When Jessica runs away Shakespeare does not let us see Shylock’s anguish first hand because that would arouse too much sympathy, instead we hear it from Salerio and Solanio who joke about it and mimic him. Salerio says “Why, all the boys in Venice follow him, Crying his stones, his daughter and his ducats. ” He is saying that all the boys from the town followed Shylock and copied what he was saying. Shakespeare is making the audience laugh at the Jew’s situation and comedy can take away the sting of prejudice but it also reinforces the audience’s awareness of difference.
When we finally do see Shylock, his passion has turned into bitterness and he earns the audience’s pity when he says; “my daughter is my flesh and my blood” showing that he was truly affected by the loss of Jessica and not just because she took his money. Another scene where there is some sympathy for his character is when Jessica runs away. She not only takes one lot of money but she purposely goes back to get another lot, she says; “I will make fast the doors and gild myself With some more ducats, and be with you straight”
This shows her greed and creates pity for Shylock because his money is the most important thing to him and Jessica knows this so she deliberately takes more than she needs. Also to create pity and to make Shylock seem more like an outsider, Shakespeare writes his dialogue as though Shylock’s grasp on the English language is not that good, he says; “moneys” and “sheeps”. This would be comical to a Shakespearean audience but to a modern day one it would simply emphasize the fact that Shylock does not belong. His language, however, is often very powerful such as the speech in Act 3 Scene 1 and he often uses rhetoric in his dialogue.
Language is also used against Shylock. He often referred to, throughout the play, as the devil. Antonio says in their first meeting “The devil can cite Scripture for his purpose”, Jessica refers to their house as “hell” and Solanio says “Let me say amen’ betimes, lest the devil cross my prayer, for here he comes in the likeness of a Jew. ” This shows how hated Shylock is but it also emphasises the difference in religions for, as a Jew, Shylock would be damned in the eyes of a Christian. Structure is used to affect the way we feel about Shylock too.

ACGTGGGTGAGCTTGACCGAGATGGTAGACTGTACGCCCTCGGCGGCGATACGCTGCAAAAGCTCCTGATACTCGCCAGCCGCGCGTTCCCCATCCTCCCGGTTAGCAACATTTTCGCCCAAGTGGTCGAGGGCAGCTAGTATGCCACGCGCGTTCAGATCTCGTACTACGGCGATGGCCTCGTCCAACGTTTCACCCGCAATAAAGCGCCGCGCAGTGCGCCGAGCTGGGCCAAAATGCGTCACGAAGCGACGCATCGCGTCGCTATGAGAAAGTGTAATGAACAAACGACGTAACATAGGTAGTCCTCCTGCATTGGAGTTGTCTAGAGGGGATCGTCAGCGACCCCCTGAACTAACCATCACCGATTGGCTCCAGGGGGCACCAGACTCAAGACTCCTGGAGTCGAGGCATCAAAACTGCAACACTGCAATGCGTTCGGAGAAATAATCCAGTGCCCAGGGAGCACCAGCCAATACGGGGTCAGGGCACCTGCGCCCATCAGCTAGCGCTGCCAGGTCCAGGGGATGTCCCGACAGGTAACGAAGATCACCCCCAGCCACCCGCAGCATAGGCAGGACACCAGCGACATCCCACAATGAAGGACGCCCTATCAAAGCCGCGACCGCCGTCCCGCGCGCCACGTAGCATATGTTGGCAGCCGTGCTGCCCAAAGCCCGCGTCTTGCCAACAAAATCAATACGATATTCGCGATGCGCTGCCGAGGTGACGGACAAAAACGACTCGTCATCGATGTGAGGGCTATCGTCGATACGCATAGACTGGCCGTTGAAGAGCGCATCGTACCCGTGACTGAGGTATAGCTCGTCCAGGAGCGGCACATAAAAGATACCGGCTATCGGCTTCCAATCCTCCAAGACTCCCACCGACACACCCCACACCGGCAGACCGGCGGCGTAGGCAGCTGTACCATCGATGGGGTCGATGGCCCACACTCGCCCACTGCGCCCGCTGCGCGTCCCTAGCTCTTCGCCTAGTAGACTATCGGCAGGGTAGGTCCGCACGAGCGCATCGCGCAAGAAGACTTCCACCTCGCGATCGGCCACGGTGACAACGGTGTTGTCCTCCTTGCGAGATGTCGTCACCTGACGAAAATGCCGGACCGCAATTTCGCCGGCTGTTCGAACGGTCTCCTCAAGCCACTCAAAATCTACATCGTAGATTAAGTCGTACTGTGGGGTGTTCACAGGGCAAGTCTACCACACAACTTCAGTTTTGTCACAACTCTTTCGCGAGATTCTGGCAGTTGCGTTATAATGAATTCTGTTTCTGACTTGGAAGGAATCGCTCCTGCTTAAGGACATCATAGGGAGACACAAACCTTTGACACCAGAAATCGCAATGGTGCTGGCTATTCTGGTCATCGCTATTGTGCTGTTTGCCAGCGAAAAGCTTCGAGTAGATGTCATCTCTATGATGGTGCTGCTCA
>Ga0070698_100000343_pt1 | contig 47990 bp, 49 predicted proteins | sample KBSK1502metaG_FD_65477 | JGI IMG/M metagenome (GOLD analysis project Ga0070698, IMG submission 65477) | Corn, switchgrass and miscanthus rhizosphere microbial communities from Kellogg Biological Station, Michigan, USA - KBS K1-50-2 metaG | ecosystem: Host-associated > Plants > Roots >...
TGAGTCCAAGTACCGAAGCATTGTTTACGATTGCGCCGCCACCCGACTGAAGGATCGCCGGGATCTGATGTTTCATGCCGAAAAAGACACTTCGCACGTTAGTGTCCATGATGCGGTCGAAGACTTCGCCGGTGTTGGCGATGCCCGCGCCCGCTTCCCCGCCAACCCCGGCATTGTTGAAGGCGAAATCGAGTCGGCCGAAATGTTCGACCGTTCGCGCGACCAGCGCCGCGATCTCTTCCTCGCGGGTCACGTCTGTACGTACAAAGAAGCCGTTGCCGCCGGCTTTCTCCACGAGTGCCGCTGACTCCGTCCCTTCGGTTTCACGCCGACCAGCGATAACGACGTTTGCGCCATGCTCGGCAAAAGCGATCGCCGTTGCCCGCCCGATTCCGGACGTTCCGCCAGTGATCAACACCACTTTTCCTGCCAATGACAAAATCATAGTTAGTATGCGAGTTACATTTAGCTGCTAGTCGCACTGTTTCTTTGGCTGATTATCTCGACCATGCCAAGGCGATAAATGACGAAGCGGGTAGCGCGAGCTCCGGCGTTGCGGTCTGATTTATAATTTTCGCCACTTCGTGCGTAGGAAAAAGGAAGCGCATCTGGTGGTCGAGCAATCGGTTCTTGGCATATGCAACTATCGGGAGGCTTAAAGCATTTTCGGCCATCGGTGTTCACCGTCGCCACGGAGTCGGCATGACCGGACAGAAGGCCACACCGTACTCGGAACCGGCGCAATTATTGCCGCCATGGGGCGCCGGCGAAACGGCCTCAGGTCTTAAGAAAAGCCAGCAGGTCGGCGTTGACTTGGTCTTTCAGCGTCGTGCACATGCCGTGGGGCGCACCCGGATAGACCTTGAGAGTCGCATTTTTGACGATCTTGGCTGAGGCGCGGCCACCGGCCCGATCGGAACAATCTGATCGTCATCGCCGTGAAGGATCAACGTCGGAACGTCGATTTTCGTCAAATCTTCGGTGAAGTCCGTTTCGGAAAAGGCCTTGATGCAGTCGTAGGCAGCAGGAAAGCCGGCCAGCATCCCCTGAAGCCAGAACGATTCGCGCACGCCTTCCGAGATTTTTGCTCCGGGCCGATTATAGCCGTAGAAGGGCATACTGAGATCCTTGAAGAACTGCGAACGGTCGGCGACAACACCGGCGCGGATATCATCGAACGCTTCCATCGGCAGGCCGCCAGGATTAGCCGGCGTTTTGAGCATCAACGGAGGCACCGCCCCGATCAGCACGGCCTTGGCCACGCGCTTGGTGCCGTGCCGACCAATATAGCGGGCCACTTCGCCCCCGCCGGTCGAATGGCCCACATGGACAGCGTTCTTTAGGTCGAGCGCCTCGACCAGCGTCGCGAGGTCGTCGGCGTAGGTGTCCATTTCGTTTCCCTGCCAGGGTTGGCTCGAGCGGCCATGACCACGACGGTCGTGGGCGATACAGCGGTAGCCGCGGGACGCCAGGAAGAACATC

He does not come back after the Act 4 Scene 1, probably because his presence would break the happy mood of the final scenes. His story is left more or less unfinished where as everything else it tied off neatly. This means that the audience will keep on thinking about Shylock long after the play has ended because his fate is not certain. Shakespeare is unusual for his time because he actually gives Shylock a voice and speeches which talk of his suffering. In a time when Jews were hated, it would have been very uncommon to give their side of the story.
And although Shylock is mainly an unpleasant character he is given a few long speeches where the audience is able to sympathise with him. The overall impression is that Shylock is mean and tight-fisted however his parting scene means that the audience cannot completely hate him nor forget him. He seems utterly broken and there will always be the worry that he has not been treated like an equal or given a fair chance, for example in the court scene it is clear that the duke is biased, he says “Go one, and call the Jew into the court”.
By calling Shylock Jew he has made it clear that he sees him as an object, a Jew’, not an actual person. His punishment at the end of the scene seems very harsh and it should be apparent to the audience that the loss of his religion is worth far more to Shylock than a pound of flesh. Shakespeare has created a very complex character that we are able to sympathise with because we are shown the reasons for his bitterness. We cannot completely agree with his decisions or need for revenge but we can understand it.
A modern day audience is likely to view the play in a different light; one reason for this is the fact that the Holocaust and the terrible way in which the Jews were treated in the Second World War are still fresh in our minds. Shylock says, “Still I have borne it with a patient shrug, For sufferance is the badge of all our tribe. ” These lines run very true to a modern audience who can see that Jews have had to deal with discrimination and suffering throughout history. The treatment of Shylock therefore would be more noticeable and a modern audience would be more likely to sympathise with him.
The second reason is the fact that the modern world is less prejudiced. When the play was written Shylock would have had two main disadvantages for the Shakespearian audience. Firstly he is a Jew, and in a predominantly Christian country would have been hated for his religion, and secondly a money-lender, the main profession open to the Jews. To a modern audience neither of those things would affect how they perceive the character. This means they are more likely to give Shylock a chance before they judge him and would be more willing to let their views about him change.
In the Elizabethan period Jews were hated for two main reasons. The first was superstition, myths and legends told tales of brutal murders carried out for the Jewish faith. The second was dislike of anybody who was different, and religion gave the Christians a good reason to persecute the foreigners who lived among them. Although the modern world is not completely free of prejudice it is certainly less narrow-minded than before. Nowadays the racism and anti-Semitism shown in the play would not be considered acceptable.